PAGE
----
Agree with Carlos. The girl and I are class A’ers, with toad, Honda crv with awd, retired, no kids/pets. Couple years ago in central tx . On big highway then transition to small country road. Bumper to bumper traffic with dead stops. I turn to her and say, “Baby, I GOTS to go.” We get to another dead stop, I’m out of the driver seat, she’s in. 15 seconds. I do my bidness. Next dead stop, switch back. An hour later, we arrive at destination smiling and relaxed. We also do beach towns CA, TX, FL. Have sat behind many trucks looking for parking when I zip in right behind them. Also, travel to shopping/sites at 25 mpg. A with toad works for us. Figure out what works for you!
if you can’t back-up with a toad behind the class a, how do you get out of tight gas stations and such while on the road? I have even seen semis with trailers have to back up at some.
Not the same, you have to unhook the toad, do the maneuver, then re-attach toad. The toad’s front wheels are designed to point ahead when pulling forward, but can pivot completely to one side or the other when backing, damaging steering or vehicle.
Cant a Class A tow a full vehicle Trailer, so the car is not on the pavement at all?
most auto trailers could put you over weight/length limits.
then just having to pay tax and insurance, to own another item.
but yes a class A can back up with a full trailer behind.
if your good even backing such with a 5er is possible.
I appreciate all the comments. I?m starting to do my research both the class A and the fifth wheel are beautiful . The new fifth wheels have generators built right into them which is a Huge plus. The class A are much more expensive. I?ve had a pick up truck all my adult life and enjoy driving them. Towing a fifth wheel won?t be a big deal for me. However you can?t beat being inside of a class A RV where you can simply get up walk to the back and handle your business if you need to. Big factor for me is price I tell my wife why pay 300,000 when can we can have the same amenities for $75-$80,000. She starting to come around. Once again thanks.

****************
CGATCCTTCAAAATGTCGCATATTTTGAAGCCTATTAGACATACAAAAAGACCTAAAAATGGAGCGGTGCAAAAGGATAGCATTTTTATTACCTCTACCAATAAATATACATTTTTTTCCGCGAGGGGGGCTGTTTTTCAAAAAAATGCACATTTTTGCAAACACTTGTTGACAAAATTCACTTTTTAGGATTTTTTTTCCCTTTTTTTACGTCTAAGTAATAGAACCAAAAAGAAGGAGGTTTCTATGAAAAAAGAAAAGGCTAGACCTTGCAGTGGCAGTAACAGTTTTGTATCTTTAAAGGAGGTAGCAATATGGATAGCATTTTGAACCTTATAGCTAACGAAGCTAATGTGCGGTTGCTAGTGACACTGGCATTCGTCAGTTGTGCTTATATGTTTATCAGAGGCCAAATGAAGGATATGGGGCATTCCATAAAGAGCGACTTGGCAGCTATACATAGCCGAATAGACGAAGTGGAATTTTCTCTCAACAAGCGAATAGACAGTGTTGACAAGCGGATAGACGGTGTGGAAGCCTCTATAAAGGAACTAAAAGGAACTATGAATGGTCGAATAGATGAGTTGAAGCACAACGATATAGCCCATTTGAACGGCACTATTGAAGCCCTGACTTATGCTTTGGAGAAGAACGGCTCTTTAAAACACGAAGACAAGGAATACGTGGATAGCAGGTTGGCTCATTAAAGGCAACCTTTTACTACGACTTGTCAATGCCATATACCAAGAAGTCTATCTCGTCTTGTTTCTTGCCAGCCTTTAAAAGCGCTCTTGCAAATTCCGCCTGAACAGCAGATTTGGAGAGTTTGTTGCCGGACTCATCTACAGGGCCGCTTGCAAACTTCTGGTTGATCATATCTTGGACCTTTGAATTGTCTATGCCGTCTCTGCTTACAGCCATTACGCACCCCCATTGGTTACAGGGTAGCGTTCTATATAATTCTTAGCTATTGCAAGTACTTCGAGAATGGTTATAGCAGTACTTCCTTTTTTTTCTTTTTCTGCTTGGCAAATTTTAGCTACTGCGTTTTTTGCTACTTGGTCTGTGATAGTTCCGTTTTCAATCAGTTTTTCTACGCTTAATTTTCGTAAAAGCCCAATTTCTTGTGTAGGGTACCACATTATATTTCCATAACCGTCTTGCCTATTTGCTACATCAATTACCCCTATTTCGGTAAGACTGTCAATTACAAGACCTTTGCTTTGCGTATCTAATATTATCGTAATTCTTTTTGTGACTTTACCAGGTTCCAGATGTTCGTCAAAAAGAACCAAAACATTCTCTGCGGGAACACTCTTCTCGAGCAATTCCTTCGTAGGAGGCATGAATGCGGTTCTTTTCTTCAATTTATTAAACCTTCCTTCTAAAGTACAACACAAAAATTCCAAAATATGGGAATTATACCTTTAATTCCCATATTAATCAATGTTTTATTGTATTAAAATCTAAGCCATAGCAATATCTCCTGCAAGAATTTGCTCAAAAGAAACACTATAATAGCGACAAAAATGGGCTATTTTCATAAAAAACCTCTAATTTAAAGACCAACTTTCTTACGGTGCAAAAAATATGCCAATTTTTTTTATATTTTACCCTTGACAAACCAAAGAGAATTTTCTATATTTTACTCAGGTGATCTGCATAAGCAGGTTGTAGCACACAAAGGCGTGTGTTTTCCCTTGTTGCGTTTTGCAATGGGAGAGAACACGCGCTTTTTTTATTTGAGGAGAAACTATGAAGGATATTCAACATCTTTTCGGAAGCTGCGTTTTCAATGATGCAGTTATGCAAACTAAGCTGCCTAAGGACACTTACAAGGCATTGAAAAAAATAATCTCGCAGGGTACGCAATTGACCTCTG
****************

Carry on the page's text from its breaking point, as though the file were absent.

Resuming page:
If you log a lot of miles the Class A is more comfortable. If you dislike getting out of tow vehicle to go eat or pee the Class A is the choice. My Class A heats the hot water using the engine. I have a central vacuum. Residential furniture? I have a two 8-way lounge chairs that recline, a lazy boy, a Villa leather sofa eighty inches long, queen bed, kitchen table and chairs that swivel, desk, two TVs, two night stands, dresser, two big cedar lined closets, plus so many overhead, and under cabinet storage drawers, I forget where things are. I have a very quiet economical 10k Kubota genset, washer/dryer, 110 gallon fresh water, 100 gallon grey, 60 gallon black. The generator, the hydronic heat, the water heater use diesel fuel. I have 190 gallon tank. I can and do boondock longer than the competition. There is 17 gallons of propane. The 3000 watt inverter and three 8-D coach batteries provide 80% of our electrical needs. I can still tow a 6500 lb trailer if need be. The basement storage is spacious and heated. A big Fifth and truck will use 8-10 tires. I have six. For the record we have had the large 5th, we had largest slide in camper, and Class A. The 5th lacked the carrying capacity of the Class A. When towing the pickup went from Schedule A to Schedule B service requirements. In other words oil changes in half the miles. Put four kids a dog and a couple cats, and two horses in a Fifth Wheel truck combination. Ok forget the horses for now. Drive all day with all them in the truck and do that for six weeks. Now try a Class A. Each situation is going to be unique in different families. A screw driver won?t perform the same task as a crow bar or vice versa. Right took for the job. Before anyone says it, we have made it into all the state, national and city parks except three. We do a little forward planning. We don?t do jumping jacks in the living room but probably could. High ceilings mean more route restrictions, branches and other problems. No winner no loser. We enjoyed all our RVs and changed into what we needed in that part of our lives. Depreciation? Give me a break. RVs and trucks are not investments. The only way you will save dough is buy preowned equipment. The bugs are out of them already addressed by previous owner. We have half million dollar unit we paid $45K. It was twenty years old and had 60,000 miles. No lot rot, no abuse. Good units that need to be re-homed are out there if you educate yourself and shop wisely. Your RV experience can be a lot less costly. Happy Trails.